Caitlin Flanagan is not a prude. And she is fortunately not gullible enough to believe every horror story she hears about teenage girls. When a mother told her a few years ago about a bar mitzvah dinner dance on the North side of Chicago “where the girls serviced all the boys on the bus from the temple to the reception hall,” Flanagan found the story “so preposterous” that she “burst out laughing.” After several other mothers reported similar stories to her, she traced this not-quite-urban-myth—let’s call it an urban exaggeration—to an episode of the PBS investigative show Frontline called “The Lost Children of Rockdale County.” The show, which aired in 1999, suggested that an epidemic of orgies had led to widespread syphilis in a particular community in Georgia. In fact, Flanagan notes, the kind of sexual deviance described in the documentary was horrifying but was actually pretty limited in scope.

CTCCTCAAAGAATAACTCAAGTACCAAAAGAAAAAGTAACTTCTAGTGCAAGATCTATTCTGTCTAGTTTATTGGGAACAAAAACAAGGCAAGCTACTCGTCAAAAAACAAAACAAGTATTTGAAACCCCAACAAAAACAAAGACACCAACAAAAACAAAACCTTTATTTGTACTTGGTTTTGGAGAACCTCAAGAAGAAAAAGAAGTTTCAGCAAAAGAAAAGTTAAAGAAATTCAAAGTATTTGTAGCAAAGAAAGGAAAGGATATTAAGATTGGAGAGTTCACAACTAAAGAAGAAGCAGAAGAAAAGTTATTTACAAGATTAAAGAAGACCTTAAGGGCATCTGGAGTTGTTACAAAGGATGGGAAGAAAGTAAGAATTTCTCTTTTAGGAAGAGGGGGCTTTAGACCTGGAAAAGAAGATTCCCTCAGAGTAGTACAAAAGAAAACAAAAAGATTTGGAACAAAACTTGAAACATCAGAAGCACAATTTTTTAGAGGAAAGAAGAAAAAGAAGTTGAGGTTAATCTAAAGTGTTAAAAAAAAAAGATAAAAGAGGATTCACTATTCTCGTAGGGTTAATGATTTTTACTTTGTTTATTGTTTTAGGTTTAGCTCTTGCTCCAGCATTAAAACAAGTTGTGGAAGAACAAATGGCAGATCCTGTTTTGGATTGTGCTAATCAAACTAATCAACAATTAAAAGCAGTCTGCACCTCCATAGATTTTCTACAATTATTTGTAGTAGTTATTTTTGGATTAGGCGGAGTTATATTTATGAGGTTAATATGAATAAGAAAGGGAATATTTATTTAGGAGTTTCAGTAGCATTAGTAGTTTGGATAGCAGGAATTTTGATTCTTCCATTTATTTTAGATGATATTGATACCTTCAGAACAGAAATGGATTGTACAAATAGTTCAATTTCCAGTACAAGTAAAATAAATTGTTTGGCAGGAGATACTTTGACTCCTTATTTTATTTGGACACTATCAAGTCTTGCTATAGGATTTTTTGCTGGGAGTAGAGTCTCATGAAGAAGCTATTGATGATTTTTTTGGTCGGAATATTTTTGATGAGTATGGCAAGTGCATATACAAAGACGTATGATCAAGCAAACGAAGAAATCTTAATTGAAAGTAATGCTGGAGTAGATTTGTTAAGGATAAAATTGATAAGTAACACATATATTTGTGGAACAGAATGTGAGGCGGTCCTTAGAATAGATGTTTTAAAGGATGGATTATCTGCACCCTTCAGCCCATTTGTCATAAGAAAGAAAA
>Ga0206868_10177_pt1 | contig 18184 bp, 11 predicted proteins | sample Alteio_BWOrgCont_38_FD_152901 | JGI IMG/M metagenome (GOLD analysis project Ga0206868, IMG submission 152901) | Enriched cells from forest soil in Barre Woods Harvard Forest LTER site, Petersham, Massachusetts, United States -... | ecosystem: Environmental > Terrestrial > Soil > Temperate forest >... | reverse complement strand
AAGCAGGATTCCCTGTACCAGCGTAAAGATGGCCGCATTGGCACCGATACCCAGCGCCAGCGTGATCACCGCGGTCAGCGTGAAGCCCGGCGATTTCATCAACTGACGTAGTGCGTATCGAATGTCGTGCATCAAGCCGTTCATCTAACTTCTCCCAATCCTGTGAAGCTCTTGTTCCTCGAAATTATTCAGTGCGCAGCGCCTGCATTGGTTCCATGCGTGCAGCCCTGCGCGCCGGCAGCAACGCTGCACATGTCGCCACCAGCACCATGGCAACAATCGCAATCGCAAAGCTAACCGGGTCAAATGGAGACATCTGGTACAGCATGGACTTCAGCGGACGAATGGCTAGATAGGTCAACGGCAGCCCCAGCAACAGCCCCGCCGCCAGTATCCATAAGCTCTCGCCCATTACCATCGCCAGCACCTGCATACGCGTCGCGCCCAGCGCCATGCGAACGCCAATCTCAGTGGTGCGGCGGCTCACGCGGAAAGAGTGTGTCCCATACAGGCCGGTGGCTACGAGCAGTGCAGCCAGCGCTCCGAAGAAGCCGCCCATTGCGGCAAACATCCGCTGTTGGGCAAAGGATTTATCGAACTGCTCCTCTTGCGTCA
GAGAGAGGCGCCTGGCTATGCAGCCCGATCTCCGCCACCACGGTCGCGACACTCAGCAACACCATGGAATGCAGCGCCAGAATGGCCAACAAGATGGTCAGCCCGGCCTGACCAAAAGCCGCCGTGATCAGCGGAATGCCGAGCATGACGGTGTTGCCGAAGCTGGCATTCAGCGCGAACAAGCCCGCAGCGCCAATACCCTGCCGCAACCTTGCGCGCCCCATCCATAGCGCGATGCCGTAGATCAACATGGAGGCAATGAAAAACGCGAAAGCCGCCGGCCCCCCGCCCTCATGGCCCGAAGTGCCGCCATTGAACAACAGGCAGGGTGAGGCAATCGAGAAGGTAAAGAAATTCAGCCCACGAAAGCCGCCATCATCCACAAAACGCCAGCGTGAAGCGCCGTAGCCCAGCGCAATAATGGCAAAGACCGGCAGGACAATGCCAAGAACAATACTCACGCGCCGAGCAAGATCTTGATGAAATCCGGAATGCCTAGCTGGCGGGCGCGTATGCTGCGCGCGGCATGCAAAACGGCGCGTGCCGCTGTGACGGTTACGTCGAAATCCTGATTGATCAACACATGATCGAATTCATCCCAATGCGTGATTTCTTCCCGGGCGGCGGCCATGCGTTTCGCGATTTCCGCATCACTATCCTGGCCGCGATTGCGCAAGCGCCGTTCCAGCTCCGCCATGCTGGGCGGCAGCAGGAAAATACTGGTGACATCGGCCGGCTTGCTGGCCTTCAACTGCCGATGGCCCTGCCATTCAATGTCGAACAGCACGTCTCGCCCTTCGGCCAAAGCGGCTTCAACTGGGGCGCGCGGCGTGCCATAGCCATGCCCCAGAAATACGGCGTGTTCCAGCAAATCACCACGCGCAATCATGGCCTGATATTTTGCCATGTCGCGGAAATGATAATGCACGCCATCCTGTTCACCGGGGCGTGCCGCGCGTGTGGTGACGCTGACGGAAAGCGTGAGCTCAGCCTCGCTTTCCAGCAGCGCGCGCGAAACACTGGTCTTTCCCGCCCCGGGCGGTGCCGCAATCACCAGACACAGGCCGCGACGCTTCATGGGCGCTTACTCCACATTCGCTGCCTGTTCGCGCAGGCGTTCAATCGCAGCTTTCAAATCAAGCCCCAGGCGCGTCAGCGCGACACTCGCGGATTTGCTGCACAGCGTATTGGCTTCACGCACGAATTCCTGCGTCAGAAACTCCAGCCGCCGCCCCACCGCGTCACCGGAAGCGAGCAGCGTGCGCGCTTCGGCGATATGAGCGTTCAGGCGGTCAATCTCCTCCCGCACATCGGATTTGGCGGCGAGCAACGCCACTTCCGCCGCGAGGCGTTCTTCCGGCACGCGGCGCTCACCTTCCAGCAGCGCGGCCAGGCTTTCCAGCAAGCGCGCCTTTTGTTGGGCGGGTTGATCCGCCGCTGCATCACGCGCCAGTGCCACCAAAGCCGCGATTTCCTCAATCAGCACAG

The show’s interviewers found some adolescents who were not involved in the reported orgies. Theirs was a different problem, though. Flanagan explains: “These were kids—girls especially—who had developed a dull, curiously passionless relationship to their sexuality, which they gave of freely. The girls seemed sad that their easily granted sexual favors (including oral sex) had not earned them boyfriends, and they were completely unaware of how they could have negotiated the transactions differently.”
But how did we get to a point where girls are so helplessly ignorant on such matters? The broader culture is in no small part to blame. Flanagan offers all sorts of artifacts from Judy Blume books to women’s magazines to rap lyrics, suggesting that women’s approach to sex is or should be exactly like men’s.